Only two years old, this is Washington’s only research diving program aimed solely at undergraduates. Sublett said Matlock’s effort is meeting its goals. "Most AAUS programs start small and grow, like Dan’s, and his is great," Sublett said. "The more people we can get to dive for science, the more we’ll learn, and we haven’t even touched the surface of what we know about the oceans."
Perhaps most important, Matlock’s students have developed into the confident and competent divers he wanted them to be. They are at ease but vigilant in the water, and they credit their teacher. Says Schaible: "Dr. Dan is so motivational, so gung-ho. He’s the kind of person who makes me want to do better. We don’t want to let him down. He believes in us, and so we believe in ourselves."
Added Fraser: "He taught us that if there’s a problem you need to stop and deal with it. You need to listen to yourself."
Wise words. The students have learned to apply them not just to diving but also to living. Schaible said the trip to Honduras gave him a chance to reflect on his life. And Pereira discovered an autonomy that allowed her to end an emotionally draining relationship back home. "It made me realize my life didn’t have to be like that," she says.
Last fall, with training almost complete, a colleague asked Matlock if his new recruits could retrieve plankton traps in Lake Sammamish, a glacial lake 30 miles / 48 km east of Seattle. It was an excellent test of their skills and they all agreed.
The plankton traps had failed to surface on schedule. The students’ task was to dive down, find the bottles, cap them and bring them to the surface. The first dive was relatively simple; they found a set of plankton traps at 30 feet / 19 meters. The second dive, with Matlock, Pereira and Schaible, would be truly challenging. They jumped into the lake and descended on a cable anchor line.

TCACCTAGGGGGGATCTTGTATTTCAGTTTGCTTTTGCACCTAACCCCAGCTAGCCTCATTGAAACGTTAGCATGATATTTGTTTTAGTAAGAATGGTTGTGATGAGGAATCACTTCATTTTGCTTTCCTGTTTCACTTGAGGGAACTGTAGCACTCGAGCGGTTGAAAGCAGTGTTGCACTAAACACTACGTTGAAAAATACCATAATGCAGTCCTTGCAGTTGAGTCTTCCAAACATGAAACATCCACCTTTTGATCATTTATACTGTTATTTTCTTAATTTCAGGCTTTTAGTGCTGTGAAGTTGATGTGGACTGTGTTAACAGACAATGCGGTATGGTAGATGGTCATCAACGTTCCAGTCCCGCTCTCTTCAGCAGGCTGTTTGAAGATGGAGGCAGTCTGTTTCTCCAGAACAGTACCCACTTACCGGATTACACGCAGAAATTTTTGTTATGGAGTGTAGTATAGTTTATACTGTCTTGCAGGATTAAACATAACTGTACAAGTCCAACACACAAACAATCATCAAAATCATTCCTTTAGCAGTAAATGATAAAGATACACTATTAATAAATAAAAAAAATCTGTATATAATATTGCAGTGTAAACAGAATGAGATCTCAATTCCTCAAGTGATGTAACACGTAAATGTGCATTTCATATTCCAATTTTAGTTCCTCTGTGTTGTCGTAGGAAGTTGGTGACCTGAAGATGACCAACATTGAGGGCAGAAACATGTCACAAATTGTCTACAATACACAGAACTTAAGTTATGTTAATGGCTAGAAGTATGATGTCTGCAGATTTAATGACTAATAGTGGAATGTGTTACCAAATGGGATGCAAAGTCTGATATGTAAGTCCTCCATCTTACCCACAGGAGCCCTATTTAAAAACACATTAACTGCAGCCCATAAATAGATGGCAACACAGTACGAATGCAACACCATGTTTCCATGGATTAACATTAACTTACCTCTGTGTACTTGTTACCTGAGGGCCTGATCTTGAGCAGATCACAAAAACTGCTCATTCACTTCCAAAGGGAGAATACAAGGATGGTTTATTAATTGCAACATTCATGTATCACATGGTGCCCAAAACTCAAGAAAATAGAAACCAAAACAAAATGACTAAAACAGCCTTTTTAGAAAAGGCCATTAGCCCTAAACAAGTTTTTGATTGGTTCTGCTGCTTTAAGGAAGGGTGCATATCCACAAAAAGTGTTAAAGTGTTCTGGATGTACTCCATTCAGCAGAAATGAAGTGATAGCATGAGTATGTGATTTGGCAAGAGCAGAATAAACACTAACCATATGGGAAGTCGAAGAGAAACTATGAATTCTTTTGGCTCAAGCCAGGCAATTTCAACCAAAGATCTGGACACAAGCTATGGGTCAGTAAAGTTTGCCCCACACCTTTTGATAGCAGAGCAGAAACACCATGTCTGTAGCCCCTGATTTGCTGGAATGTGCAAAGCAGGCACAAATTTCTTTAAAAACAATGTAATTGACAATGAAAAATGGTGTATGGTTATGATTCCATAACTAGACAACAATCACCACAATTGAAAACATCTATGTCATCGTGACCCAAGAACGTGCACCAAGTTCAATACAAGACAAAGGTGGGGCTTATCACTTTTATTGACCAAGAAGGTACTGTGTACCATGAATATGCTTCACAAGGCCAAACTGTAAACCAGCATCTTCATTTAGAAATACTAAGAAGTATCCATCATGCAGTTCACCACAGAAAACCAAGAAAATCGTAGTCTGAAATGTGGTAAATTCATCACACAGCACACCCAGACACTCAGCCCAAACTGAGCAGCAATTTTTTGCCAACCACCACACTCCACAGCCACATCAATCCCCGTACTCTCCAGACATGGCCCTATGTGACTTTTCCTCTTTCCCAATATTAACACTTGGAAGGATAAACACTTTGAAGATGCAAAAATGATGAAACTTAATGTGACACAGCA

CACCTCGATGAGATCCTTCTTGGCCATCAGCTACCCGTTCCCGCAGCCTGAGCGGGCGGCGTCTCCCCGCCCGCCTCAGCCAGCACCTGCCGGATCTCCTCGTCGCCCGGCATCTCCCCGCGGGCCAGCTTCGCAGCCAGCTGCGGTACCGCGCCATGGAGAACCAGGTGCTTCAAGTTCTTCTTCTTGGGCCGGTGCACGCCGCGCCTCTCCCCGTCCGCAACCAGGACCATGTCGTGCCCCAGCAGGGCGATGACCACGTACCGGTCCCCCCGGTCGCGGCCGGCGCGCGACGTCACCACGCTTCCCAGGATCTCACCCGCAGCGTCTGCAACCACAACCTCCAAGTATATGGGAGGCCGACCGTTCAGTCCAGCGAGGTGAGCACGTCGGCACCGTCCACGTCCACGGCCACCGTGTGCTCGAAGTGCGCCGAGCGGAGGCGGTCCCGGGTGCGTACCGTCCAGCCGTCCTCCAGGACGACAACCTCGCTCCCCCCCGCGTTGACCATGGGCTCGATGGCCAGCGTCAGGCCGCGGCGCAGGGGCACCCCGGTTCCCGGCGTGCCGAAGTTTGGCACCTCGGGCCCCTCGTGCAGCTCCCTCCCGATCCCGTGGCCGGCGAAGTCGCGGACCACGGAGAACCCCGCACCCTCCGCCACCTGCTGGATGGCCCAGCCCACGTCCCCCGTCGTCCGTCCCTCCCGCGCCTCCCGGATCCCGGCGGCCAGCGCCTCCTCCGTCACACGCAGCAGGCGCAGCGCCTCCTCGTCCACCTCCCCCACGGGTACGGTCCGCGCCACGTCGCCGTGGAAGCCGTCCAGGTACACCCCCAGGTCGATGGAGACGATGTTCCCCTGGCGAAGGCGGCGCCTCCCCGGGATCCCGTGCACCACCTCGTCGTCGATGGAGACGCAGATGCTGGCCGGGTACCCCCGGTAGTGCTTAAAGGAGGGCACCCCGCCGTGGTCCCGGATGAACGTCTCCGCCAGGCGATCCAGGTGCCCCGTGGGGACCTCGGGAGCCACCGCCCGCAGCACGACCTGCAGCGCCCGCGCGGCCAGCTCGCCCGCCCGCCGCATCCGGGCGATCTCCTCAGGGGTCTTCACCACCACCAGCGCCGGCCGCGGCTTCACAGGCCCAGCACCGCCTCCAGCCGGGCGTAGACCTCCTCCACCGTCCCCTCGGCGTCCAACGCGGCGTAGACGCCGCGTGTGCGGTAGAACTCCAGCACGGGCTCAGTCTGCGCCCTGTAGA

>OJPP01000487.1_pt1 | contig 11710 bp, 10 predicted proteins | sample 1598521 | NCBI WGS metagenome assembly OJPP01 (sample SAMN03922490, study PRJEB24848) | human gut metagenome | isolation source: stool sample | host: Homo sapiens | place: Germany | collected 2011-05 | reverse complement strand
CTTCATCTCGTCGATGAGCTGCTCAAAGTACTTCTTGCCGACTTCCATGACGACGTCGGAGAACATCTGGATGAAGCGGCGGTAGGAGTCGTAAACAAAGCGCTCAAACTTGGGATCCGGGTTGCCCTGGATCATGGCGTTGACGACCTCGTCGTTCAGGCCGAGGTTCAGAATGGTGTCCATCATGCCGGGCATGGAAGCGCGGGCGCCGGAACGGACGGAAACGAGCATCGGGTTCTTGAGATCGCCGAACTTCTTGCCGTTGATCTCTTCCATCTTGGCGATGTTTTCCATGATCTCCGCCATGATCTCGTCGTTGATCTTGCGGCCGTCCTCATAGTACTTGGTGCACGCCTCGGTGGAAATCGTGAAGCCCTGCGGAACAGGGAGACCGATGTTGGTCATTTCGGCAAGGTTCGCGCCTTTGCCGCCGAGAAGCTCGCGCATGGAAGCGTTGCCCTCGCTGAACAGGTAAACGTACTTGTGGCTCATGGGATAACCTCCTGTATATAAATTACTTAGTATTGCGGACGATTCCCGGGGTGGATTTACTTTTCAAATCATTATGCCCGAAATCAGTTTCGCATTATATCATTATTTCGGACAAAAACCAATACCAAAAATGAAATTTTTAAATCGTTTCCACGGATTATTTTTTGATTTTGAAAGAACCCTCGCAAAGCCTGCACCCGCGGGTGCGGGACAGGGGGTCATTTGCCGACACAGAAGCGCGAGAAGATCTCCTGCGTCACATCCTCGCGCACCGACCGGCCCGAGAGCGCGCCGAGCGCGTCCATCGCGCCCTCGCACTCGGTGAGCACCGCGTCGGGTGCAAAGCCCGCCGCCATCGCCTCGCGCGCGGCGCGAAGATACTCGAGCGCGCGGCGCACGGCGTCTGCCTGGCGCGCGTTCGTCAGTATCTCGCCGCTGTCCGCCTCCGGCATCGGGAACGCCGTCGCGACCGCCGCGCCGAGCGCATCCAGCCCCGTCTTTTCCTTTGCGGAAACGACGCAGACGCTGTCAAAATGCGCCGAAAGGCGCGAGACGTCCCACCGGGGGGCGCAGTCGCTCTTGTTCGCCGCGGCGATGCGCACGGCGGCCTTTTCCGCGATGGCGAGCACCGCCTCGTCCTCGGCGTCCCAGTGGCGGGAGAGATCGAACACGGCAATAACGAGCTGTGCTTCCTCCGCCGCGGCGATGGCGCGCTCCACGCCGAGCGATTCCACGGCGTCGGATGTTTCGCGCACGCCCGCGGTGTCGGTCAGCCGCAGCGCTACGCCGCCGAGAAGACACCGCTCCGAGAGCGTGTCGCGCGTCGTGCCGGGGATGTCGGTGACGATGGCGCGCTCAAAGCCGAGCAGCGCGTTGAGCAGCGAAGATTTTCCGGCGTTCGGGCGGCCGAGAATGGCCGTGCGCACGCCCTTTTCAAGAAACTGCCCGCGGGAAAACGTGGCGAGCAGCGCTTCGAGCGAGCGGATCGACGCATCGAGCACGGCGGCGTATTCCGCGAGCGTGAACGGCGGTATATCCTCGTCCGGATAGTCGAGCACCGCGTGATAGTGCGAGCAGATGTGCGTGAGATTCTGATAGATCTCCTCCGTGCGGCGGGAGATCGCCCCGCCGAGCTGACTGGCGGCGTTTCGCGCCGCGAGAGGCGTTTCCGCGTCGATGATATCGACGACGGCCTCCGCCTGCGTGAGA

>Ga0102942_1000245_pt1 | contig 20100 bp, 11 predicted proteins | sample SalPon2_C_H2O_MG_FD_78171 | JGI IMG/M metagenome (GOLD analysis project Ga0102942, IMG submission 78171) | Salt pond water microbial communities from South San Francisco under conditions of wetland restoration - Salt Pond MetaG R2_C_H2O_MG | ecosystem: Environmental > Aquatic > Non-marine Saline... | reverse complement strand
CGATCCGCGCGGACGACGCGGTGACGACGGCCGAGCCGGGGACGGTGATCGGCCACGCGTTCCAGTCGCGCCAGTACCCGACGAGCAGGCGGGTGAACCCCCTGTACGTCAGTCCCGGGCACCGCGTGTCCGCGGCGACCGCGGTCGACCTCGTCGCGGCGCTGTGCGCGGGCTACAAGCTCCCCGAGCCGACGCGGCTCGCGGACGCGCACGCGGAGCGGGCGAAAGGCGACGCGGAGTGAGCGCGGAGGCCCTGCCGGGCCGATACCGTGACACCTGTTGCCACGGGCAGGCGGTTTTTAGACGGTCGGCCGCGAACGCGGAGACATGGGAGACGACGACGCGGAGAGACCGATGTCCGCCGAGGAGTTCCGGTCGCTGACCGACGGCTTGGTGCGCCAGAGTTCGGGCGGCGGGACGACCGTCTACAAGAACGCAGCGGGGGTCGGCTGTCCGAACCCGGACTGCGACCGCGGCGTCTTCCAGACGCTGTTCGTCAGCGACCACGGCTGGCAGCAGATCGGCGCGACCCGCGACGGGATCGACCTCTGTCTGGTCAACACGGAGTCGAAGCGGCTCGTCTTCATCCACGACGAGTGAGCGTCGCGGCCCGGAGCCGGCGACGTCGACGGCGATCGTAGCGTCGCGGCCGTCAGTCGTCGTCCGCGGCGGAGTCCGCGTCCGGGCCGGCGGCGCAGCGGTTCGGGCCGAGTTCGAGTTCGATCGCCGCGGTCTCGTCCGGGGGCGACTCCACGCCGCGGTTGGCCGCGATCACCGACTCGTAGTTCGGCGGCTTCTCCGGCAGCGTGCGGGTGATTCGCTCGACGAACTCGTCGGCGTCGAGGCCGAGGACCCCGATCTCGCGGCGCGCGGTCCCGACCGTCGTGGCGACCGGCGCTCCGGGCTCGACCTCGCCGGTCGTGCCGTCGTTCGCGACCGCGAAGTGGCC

"It was so cold after 40 feet / 12 meters, that it was the first time I felt real pain. We kept dropping down and couldn’t find bottom," recalled Schaible.
Matlock remembers the descent. "I’d never experienced anything so dark and creepy. I was uneasy and so were the students," he said.
When they finally found bottom, visibility was so poor that they could barely see each other’s lights. But the search began. Pereira and Matlock attached a safety line and reel to the base of the cable and did their sweep on it. Schaible remained at the cable’s base, following the swimmers with his light. Matlock recalled, "Chrissy (Pereira) was fearless, and she spotted the traps."
All three worked in the dark and cold, fumbling to put caps on bottles, trapping the plankton within. The instant they were done, they ascended as fast as was reasonable, made their safety stop, then popped to the surface, jubilant.
Summed up Matlock: "This was their first real scientific dive, and they did a great job. They were poised and I was proud of them."
Pereira said she hadn’t been afraid during the dive. "I knew if anything went wrong, if it was time to go up, we’d figure it out," she said. "It was exciting. We got to do exactly what we were trained to do."
CONNIE McDOUGALL is a freelance writer from Seattle, Wash. A DAN member since receiving her diving certification in April 1999, she’s gone beneath the waves in the Inside Passage of British Columbia and Hawaii’s Kona Coast, as well as Puget Sound.